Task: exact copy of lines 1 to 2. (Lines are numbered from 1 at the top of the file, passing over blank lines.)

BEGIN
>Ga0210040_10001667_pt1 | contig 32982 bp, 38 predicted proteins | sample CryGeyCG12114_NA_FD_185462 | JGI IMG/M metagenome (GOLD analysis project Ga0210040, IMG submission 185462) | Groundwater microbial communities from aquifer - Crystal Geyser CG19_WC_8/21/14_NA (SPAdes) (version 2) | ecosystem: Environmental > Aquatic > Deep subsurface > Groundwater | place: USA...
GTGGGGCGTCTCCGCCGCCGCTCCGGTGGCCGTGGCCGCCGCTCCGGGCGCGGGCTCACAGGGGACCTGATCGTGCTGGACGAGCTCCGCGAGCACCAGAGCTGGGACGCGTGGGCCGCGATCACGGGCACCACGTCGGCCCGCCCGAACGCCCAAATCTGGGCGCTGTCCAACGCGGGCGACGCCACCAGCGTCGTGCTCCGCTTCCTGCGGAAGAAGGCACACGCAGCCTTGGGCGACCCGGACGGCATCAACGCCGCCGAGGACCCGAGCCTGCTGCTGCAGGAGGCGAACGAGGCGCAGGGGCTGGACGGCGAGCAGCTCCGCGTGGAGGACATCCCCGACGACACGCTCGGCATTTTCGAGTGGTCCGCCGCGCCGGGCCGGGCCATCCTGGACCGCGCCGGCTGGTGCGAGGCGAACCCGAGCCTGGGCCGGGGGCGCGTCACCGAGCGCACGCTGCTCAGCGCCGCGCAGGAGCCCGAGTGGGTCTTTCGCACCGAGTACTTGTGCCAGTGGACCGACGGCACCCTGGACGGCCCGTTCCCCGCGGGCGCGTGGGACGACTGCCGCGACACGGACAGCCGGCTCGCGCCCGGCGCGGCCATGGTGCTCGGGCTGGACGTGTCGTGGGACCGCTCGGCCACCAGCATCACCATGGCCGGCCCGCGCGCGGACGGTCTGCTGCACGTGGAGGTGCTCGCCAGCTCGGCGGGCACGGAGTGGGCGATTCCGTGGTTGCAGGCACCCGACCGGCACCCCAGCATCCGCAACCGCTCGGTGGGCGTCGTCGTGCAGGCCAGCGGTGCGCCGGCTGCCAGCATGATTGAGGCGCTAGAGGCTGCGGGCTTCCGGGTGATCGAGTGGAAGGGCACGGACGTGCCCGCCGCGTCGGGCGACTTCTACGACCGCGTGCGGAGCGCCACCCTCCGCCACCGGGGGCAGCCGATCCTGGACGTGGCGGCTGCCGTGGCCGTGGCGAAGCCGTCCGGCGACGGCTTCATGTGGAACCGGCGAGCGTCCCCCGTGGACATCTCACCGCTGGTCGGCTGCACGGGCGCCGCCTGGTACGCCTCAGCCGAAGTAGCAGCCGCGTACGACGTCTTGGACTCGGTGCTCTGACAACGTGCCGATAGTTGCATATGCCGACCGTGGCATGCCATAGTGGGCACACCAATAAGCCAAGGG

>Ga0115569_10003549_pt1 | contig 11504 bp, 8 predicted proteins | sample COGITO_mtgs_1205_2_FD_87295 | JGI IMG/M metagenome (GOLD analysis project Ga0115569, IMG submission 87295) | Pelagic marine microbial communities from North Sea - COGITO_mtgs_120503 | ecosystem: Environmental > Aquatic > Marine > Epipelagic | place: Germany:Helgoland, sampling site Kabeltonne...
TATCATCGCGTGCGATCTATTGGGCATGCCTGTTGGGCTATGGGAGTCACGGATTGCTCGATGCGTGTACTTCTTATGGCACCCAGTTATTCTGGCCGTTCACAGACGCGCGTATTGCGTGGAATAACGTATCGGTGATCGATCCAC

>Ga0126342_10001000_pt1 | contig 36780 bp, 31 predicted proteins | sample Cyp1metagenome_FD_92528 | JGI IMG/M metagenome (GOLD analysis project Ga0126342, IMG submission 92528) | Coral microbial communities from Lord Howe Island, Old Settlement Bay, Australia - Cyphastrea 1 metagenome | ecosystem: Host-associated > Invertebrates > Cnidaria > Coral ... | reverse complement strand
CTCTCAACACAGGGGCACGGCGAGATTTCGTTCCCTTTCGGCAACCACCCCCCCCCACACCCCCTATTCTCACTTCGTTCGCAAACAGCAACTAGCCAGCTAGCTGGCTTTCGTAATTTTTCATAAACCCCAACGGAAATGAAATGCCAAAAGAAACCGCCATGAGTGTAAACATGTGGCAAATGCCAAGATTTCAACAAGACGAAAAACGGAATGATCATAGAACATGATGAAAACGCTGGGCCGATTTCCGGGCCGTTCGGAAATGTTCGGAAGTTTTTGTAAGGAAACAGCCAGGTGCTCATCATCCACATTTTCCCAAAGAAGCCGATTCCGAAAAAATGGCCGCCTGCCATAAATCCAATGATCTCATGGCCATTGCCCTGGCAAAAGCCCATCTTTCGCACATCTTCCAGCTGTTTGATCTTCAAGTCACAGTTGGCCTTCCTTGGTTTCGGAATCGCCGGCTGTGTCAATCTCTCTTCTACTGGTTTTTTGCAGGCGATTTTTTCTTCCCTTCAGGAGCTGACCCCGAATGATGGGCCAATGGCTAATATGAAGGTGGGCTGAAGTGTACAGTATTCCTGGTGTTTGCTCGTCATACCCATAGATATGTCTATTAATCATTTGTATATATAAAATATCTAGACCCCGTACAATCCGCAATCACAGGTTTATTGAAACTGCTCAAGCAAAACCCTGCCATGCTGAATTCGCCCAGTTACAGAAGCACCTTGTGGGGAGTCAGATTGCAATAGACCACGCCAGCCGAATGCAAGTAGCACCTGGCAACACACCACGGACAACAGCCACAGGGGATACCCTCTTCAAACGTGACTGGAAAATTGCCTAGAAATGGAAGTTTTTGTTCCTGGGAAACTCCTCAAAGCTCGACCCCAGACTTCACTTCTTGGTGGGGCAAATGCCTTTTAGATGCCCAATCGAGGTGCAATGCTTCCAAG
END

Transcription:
>Ga0210040_10001667_pt1 | contig 32982 bp, 38 predicted proteins | sample CryGeyCG12114_NA_FD_185462 | JGI IMG/M metagenome (GOLD analysis project Ga0210040, IMG submission 185462) | Groundwater microbial communities from aquifer - Crystal Geyser CG19_WC_8/21/14_NA (SPAdes) (version 2) | ecosystem: Environmental > Aquatic > Deep subsurface > Groundwater | place: USA...
GTGGGGCGTCTCCGCCGCCGCTCCGGTGGCCGTGGCCGCCGCTCCGGGCGCGGGCTCACAGGGGACCTGATCGTGCTGGACGAGCTCCGCGAGCACCAGAGCTGGGACGCGTGGGCCGCGATCACGGGCACCACGTCGGCCCGCCCGAACGCCCAAATCTGGGCGCTGTCCAACGCGGGCGACGCCACCAGCGTCGTGCTCCGCTTCCTGCGGAAGAAGGCACACGCAGCCTTGGGCGACCCGGACGGCATCAACGCCGCCGAGGACCCGAGCCTGCTGCTGCAGGAGGCGAACGAGGCGCAGGGGCTGGACGGCGAGCAGCTCCGCGTGGAGGACATCCCCGACGACACGCTCGGCATTTTCGAGTGGTCCGCCGCGCCGGGCCGGGCCATCCTGGACCGCGCCGGCTGGTGCGAGGCGAACCCGAGCCTGGGCCGGGGGCGCGTCACCGAGCGCACGCTGCTCAGCGCCGCGCAGGAGCCCGAGTGGGTCTTTCGCACCGAGTACTTGTGCCAGTGGACCGACGGCACCCTGGACGGCCCGTTCCCCGCGGGCGCGTGGGACGACTGCCGCGACACGGACAGCCGGCTCGCGCCCGGCGCGGCCATGGTGCTCGGGCTGGACGTGTCGTGGGACCGCTCGGCCACCAGCATCACCATGGCCGGCCCGCGCGCGGACGGTCTGCTGCACGTGGAGGTGCTCGCCAGCTCGGCGGGCACGGAGTGGGCGATTCCGTGGTTGCAGGCACCCGACCGGCACCCCAGCATCCGCAACCGCTCGGTGGGCGTCGTCGTGCAGGCCAGCGGTGCGCCGGCTGCCAGCATGATTGAGGCGCTAGAGGCTGCGGGCTTCCGGGTGATCGAGTGGAAGGGCACGGACGTGCCCGCCGCGTCGGGCGACTTCTACGACCGCGTGCGGAGCGCCACCCTCCGCCACCGGGGGCAGCCGATCCTGGACGTGGCGGCTGCCGTGGCCGTGGCGAAGCCGTCCGGCGACGGCTTCATGTGGAACCGGCGAGCGTCCCCCGTGGACATCTCACCGCTGGTCGGCTGCACGGGCGCCGCCTGGTACGCCTCAGCCGAAGTAGCAGCCGCGTACGACGTCTTGGACTCGGTGCTCTGACAACGTGCCGATAGTTGCATATGCCGACCGTGGCATGCCATAGTGGGCACACCAATAAGCCAAGGG